Although permanently resettling refugees has costs, they are far outweighed by the economic, social and spiritual benefits. According to a 2017 draft report by the US Department of Health and Human Services, resettled refugees contributed about $63 billion to the economy in the 10-year period between 2005 and 2014. In the city of Cleveland alone, refugees boosted the overall economy by $48 million by starting businesses, hiring employees, spending money, and increasing the tax base.
Although refugee entrepreneurs face challenges including a lack of start-up capital, nonexistent business networks and discrimination, they manage to overcome and innovate at an astonishing rate. In fact, 13% of refugees resettled in the United States start businesses, while only 9% of native-born Americans do. A similar pattern occurs in Australia, where refugees are twice as likely as native-born Australians to start businesses.
“The economic contributions of refugees vastly outweigh the costs of welcoming them, and even more so when they are welcomed with strong support structures in place.”
Refugees not only bring economic benefits, they also have helped to reverse population declines in many US cities. In Utica, New York resettled Bosnian refugees turned a 6% population decline into a 3% gain. A study of 11 cities that resettled refugees confirmed Utica isn’t unique: Between 2005 and 2017, nearly all 11 cities stabilized or reversed their population declines.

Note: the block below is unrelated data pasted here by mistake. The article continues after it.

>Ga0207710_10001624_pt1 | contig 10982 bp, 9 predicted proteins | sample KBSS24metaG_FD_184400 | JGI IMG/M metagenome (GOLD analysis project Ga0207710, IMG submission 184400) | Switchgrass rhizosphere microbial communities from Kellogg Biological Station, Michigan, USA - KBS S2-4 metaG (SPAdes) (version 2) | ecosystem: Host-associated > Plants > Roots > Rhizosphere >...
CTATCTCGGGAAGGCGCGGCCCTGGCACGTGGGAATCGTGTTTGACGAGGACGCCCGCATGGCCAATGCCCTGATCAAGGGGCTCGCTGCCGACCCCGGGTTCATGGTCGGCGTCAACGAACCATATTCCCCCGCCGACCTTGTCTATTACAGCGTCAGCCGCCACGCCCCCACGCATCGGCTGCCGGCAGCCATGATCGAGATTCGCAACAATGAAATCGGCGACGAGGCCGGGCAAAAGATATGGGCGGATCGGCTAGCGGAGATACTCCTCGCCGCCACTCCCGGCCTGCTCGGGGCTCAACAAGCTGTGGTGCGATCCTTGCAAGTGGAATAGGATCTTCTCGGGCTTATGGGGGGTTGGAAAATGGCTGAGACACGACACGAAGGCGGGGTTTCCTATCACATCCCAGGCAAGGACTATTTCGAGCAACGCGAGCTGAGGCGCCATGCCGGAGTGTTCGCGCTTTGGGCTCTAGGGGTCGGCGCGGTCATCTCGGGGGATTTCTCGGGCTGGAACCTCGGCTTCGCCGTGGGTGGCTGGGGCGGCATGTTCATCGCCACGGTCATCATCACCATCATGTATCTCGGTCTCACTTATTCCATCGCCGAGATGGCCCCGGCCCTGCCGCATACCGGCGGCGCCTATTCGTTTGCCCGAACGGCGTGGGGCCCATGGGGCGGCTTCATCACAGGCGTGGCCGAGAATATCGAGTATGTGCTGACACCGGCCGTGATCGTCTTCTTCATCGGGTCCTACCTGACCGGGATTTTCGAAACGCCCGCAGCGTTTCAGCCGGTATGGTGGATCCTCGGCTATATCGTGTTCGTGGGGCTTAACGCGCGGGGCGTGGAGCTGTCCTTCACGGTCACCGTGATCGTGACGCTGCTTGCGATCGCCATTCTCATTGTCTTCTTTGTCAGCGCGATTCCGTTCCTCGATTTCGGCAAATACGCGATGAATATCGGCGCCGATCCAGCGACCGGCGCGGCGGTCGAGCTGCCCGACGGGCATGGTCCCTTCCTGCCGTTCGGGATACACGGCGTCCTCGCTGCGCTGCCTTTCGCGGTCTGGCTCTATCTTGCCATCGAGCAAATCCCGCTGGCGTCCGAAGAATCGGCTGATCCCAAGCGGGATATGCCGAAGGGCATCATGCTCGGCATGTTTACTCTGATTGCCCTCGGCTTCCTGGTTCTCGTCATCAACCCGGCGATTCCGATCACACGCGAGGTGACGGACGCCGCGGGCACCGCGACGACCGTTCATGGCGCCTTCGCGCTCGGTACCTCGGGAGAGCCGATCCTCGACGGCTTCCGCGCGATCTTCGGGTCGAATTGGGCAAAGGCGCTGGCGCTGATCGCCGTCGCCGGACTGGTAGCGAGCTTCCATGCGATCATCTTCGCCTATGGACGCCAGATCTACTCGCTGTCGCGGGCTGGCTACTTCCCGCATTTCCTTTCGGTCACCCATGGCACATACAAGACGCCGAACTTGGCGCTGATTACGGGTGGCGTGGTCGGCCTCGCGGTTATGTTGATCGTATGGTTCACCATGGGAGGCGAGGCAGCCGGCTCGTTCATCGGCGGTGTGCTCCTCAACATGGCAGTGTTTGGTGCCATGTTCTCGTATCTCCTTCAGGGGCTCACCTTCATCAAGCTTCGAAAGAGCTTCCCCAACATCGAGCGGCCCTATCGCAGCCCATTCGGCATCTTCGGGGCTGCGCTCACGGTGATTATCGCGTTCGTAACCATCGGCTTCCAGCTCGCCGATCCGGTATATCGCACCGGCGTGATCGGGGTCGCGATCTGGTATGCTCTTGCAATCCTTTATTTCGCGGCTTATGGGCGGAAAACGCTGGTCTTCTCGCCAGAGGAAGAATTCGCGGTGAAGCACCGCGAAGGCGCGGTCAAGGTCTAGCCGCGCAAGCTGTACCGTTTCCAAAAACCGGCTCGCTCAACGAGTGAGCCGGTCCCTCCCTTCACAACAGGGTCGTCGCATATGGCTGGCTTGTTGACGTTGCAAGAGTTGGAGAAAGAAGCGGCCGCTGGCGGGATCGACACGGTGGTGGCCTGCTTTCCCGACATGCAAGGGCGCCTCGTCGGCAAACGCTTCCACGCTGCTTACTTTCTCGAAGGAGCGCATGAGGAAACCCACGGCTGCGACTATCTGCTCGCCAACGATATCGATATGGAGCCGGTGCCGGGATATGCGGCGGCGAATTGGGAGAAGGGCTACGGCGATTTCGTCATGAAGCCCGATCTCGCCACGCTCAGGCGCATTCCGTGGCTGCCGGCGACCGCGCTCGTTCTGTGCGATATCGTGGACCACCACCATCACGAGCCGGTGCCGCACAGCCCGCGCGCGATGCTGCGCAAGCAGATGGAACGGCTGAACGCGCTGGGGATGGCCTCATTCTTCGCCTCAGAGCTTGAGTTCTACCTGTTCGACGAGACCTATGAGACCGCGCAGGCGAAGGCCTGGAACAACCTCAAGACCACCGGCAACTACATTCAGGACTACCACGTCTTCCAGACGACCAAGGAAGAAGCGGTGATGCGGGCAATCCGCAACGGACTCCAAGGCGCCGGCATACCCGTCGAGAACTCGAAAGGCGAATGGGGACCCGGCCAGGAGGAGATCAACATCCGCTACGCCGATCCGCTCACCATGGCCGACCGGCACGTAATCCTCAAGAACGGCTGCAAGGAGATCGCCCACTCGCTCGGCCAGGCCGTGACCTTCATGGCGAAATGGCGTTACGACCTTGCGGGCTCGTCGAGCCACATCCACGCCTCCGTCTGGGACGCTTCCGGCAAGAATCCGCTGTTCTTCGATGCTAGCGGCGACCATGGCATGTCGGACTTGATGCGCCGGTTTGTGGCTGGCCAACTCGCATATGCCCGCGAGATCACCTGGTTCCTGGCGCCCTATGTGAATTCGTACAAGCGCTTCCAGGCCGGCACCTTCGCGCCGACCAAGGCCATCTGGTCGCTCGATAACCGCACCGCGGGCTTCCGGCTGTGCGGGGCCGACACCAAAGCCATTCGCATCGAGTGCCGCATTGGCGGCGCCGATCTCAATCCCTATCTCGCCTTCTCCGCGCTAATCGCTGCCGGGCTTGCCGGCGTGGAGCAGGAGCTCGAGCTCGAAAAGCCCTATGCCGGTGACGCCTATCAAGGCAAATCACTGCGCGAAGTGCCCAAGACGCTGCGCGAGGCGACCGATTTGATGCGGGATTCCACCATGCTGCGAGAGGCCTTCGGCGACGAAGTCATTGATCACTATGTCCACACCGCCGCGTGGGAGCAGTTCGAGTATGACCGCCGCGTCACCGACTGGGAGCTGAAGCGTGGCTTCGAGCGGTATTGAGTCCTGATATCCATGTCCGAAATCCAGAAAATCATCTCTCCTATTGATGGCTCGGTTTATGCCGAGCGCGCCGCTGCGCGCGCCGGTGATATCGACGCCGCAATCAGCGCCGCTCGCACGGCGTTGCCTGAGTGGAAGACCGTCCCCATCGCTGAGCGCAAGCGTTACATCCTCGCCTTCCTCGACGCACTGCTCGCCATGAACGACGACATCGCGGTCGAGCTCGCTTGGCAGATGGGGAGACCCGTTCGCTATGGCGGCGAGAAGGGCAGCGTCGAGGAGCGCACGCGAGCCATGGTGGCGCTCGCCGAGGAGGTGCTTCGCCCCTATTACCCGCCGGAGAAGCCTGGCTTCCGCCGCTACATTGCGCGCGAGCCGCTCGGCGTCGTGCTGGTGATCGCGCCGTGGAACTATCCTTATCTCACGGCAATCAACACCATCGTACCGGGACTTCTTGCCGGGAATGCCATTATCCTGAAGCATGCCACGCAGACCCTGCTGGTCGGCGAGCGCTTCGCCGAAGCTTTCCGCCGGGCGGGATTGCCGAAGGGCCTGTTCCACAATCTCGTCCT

Permanent refugee resettlement also creates more multicultural societies. In Utica, over 40 languages are spoken in the public schools. In the same city, Bosnian refugees renovated a vacant, downtown church and turned it into a thriving community mosque.
Unfortunately, few refugees ever achieve permanent resettlement.
As the world’s refugee population has grown, opportunities for permanent resettlement have shrunk. In 2016, less than 1% of refugees were resettled, and that number has since declined. This drop results largely from harmful rhetoric that influences attitudes in host countries.
The current refugee system, established in the mid-20th century, depends on the UNHCR identifying vulnerable refugees and making resettlement recommendations. The 30 or so countries that actively take in refugees can accept or reject those recommendations. So, negative media portrayals and political talking points often impact how many refugees are able to find permanent new homes.
“Money and capital move around the world in seconds, but it takes a refugee decades…for a place to call home.” (Somali refugee Mohamed)
Historically, the United States has taken in the most refugees: over three million since 1975. However, that number has dropped in recent years. In 2016, 92,000 refugees were resettled in America; in 2020, that number fell to 12,000. The United States took in 12,587 Syrian refugees in 2016 but only 62 in 2018.
To improve refugees’ lives, increase investment capital, support entrepreneurs and redefine the narrative.